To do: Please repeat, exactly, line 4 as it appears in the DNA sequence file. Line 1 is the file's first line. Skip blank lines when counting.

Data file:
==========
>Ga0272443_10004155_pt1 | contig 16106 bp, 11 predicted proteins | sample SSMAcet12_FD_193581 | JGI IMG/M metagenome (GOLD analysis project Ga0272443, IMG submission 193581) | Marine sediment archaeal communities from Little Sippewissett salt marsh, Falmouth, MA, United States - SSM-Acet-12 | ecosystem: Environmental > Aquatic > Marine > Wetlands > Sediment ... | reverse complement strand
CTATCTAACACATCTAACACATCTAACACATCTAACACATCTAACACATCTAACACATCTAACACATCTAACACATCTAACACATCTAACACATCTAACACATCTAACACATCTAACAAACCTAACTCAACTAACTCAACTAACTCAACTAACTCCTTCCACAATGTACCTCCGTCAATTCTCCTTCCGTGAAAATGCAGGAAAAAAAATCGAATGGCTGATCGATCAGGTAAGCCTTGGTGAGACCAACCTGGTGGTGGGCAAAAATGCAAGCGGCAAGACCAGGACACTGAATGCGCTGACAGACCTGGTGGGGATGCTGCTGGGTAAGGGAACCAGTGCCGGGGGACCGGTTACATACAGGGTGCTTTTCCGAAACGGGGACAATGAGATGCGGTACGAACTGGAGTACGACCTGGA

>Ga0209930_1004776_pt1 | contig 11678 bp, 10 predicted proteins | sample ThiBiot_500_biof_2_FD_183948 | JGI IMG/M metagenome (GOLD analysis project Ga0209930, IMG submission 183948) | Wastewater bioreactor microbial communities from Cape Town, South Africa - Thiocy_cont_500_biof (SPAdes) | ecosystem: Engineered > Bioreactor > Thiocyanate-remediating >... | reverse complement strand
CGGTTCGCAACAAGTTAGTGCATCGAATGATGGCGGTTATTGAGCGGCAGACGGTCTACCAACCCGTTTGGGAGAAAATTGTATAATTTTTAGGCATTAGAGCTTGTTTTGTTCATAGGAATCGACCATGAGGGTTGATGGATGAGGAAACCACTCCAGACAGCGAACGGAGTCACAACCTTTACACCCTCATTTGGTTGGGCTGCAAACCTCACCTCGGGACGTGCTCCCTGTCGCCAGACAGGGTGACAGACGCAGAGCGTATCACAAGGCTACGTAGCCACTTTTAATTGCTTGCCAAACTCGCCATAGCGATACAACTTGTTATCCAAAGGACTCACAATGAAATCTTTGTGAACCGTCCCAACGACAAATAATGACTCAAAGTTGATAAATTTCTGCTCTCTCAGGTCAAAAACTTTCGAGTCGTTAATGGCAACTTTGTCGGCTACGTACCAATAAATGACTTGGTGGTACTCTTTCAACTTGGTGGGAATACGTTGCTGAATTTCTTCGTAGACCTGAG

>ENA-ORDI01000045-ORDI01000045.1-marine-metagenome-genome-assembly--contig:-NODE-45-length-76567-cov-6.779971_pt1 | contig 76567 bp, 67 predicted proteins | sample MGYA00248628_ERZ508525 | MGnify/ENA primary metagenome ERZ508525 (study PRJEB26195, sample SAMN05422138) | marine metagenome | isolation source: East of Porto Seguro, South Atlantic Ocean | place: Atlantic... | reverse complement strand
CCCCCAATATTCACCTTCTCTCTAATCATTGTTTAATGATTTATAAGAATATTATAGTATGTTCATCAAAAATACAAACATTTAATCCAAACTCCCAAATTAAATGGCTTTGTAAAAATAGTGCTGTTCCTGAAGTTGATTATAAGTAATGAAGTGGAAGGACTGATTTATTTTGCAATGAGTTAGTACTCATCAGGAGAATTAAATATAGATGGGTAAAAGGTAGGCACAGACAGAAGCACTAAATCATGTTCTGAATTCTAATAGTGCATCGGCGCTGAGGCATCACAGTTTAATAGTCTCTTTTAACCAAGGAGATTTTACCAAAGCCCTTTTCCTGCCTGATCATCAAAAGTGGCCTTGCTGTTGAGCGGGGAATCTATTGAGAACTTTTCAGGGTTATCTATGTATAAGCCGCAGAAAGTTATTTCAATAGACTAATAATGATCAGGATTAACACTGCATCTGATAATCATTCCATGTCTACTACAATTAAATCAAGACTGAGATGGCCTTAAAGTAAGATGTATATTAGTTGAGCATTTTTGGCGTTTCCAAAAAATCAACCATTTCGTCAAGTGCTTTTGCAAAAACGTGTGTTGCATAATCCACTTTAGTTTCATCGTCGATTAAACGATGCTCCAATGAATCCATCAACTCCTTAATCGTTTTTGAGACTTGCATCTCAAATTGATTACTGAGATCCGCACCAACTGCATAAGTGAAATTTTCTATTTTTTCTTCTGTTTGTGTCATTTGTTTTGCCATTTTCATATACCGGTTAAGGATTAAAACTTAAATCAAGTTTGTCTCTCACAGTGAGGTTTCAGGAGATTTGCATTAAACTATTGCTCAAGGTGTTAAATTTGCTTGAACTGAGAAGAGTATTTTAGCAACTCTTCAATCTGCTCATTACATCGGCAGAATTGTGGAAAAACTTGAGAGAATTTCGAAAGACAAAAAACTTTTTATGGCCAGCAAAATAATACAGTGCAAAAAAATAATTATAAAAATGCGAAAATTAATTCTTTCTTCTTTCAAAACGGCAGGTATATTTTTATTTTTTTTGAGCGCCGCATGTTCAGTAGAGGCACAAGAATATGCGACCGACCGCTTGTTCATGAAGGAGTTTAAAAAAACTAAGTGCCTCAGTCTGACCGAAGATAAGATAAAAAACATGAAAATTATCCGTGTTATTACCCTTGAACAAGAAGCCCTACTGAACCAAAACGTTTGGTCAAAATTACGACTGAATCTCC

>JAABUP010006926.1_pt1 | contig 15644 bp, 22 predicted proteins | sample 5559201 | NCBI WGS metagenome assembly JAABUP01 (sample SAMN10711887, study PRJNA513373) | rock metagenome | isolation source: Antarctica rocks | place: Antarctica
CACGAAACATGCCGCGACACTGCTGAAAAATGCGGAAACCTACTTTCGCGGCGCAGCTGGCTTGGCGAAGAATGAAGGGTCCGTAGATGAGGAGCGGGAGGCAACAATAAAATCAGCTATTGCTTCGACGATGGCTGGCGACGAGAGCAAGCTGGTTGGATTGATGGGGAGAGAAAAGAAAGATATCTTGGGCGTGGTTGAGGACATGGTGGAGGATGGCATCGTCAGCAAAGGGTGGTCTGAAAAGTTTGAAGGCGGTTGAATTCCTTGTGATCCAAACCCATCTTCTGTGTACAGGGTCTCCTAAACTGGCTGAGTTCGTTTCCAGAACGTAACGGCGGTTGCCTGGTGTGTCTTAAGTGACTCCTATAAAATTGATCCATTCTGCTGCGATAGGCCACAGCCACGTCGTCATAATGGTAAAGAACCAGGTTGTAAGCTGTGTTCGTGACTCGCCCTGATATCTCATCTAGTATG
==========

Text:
CGGTTCGCAACAAGTTAGTGCATCGAATGATGGCGGTTATTGAGCGGCAGACGGTCTACCAACCCGTTTGGGAGAAAATTGTATAATTTTTAGGCATTAGAGCTTGTTTTGTTCATAGGAATCGACCATGAGGGTTGATGGATGAGGAAACCACTCCAGACAGCGAACGGAGTCACAACCTTTACACCCTCATTTGGTTGGGCTGCAAACCTCACCTCGGGACGTGCTCCCTGTCGCCAGACAGGGTGACAGACGCAGAGCGTATCACAAGGCTACGTAGCCACTTTTAATTGCTTGCCAAACTCGCCATAGCGATACAACTTGTTATCCAAAGGACTCACAATGAAATCTTTGTGAACCGTCCCAACGACAAATAATGACTCAAAGTTGATAAATTTCTGCTCTCTCAGGTCAAAAACTTTCGAGTCGTTAATGGCAACTTTGTCGGCTACGTACCAATAAATGACTTGGTGGTACTCTTTCAACTTGGTGGGAATACGTTGCTGAATTTCTTCGTAGACCTGAG